Redrow's prospects look good enough on the surface. Pent-up demand for housing is strong, the bounce in house prices is likely (as ever) to take everyone by surprise, and rumours of an explosion in land prices are probably much exaggerated.
The sector will doubtless end the year as a star performer. The company itself is indisputably well run and has had a good track record through the recession.
Nevertheless, yesterday's offering - 87 million shares at 135p - should be avoided for the time being. Housebuilding shares have run ahead of themselves and, despite sliding almost 10 per cent since the beginning of March, the shift in sentiment probably still has a little way to run.
Admittedly, as the market has fallen Redrow and its advisers have been trimming back their estimates of what the company is worth. Given forecast pre-tax and exceptional earnings of pounds 21m to the year to June, it is priced at a discount of about 10 per cent to quality peers such as Wilson Connolly. The 2.5 per cent yield will likewise be near the average.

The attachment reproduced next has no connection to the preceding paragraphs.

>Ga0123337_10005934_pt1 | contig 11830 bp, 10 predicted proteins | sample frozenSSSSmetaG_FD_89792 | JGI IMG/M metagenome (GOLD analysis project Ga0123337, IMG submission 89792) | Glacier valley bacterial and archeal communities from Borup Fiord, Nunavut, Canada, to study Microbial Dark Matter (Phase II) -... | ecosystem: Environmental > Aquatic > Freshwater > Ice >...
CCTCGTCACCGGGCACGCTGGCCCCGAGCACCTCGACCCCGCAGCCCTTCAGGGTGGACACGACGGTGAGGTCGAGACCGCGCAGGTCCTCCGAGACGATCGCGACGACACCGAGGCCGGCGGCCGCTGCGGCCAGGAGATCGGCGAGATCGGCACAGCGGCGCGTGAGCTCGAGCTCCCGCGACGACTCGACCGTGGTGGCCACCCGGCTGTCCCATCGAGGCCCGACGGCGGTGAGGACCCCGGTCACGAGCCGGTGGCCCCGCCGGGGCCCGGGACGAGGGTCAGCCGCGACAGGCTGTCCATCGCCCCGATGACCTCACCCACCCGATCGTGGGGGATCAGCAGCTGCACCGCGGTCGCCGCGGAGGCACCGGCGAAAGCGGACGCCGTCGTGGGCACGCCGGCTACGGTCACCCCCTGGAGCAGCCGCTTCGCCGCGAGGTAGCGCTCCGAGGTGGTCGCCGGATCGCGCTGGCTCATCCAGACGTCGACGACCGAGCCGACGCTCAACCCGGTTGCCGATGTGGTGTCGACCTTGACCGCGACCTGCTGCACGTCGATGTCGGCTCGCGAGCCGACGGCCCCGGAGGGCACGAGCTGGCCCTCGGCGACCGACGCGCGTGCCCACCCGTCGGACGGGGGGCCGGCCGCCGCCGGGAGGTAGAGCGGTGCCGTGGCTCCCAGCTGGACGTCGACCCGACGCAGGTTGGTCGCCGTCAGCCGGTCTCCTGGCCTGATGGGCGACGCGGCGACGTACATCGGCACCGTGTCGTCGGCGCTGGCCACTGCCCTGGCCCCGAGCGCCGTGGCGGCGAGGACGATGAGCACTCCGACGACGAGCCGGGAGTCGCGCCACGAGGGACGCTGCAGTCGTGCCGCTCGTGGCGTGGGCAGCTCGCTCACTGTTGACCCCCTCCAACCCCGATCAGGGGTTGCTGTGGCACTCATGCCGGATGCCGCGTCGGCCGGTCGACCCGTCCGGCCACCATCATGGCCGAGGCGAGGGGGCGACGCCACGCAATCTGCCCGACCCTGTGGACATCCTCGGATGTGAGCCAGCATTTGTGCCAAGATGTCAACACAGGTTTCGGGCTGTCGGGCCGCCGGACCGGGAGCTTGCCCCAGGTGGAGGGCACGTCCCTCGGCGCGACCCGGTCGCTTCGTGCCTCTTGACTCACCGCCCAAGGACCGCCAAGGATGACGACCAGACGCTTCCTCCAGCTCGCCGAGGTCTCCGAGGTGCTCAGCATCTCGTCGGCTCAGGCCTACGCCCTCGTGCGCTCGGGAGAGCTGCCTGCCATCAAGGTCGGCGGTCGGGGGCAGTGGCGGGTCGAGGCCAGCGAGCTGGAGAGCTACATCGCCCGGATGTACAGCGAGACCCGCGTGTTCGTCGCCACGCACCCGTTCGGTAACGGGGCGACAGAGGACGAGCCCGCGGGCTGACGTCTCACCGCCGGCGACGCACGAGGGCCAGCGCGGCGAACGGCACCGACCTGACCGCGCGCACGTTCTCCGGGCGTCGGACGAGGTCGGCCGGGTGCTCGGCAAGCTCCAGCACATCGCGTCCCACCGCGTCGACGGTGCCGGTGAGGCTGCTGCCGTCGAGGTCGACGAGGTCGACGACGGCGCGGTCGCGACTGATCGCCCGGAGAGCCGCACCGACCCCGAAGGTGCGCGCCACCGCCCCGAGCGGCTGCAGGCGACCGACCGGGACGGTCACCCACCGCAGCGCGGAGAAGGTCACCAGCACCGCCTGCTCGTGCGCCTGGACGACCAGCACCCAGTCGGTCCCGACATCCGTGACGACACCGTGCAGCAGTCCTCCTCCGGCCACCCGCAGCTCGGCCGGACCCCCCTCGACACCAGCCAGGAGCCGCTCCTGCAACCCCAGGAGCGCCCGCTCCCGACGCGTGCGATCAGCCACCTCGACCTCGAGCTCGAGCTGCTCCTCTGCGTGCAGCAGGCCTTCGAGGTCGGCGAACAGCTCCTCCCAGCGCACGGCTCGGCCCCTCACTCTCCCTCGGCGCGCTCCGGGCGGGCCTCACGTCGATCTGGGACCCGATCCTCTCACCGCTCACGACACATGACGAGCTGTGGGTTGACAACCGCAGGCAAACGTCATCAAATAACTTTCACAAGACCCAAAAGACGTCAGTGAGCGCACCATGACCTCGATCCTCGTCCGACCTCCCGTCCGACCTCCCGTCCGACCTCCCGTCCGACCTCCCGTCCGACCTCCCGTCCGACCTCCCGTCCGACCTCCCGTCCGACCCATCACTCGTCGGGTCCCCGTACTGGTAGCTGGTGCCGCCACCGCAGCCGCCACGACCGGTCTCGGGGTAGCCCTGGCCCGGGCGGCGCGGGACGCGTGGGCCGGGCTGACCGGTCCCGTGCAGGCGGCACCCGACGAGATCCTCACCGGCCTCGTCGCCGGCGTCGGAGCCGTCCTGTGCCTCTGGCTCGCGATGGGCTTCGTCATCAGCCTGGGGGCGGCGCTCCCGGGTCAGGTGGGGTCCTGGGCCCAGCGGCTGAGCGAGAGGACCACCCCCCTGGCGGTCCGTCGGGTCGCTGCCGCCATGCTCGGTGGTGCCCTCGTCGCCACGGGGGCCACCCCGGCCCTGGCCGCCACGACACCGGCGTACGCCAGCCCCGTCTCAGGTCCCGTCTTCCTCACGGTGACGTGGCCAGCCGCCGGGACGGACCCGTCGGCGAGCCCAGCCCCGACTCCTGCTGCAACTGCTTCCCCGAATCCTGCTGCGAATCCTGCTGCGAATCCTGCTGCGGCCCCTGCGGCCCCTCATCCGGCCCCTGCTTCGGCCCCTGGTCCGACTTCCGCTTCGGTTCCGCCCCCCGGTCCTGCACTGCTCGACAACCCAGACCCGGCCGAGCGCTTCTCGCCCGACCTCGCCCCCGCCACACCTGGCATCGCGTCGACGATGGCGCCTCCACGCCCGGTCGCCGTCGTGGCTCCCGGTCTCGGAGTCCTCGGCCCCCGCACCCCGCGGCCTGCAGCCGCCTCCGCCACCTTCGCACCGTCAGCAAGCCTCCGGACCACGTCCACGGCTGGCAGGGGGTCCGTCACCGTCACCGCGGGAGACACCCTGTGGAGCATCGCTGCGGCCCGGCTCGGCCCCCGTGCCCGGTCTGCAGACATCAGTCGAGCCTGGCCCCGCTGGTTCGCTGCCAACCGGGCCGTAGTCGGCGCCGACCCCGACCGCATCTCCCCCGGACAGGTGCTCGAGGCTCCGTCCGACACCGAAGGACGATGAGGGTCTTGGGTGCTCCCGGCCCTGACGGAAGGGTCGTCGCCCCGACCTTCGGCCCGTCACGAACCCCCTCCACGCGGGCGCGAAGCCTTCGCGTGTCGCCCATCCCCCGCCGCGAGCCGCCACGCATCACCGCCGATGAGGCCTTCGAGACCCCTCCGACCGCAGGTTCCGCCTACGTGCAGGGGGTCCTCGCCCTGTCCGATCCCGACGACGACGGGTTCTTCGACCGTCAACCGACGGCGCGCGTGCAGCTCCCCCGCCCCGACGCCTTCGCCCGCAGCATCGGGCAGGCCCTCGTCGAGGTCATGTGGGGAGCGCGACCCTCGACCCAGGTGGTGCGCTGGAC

Normally that would be acceptable, although certainly not generous. And the fact that Steve Morgan, Redrow's founder, has decided to keep 60 per cent rather than the 50 per cent he originally intended because (he insists) he can think of nowhere better to put his money should give confidence for the longer term.
But investors worrying whether to subscribe now should exercise patience. Some time after dealings begin on 17 May will probably offer a better buying opportunity.Reuse content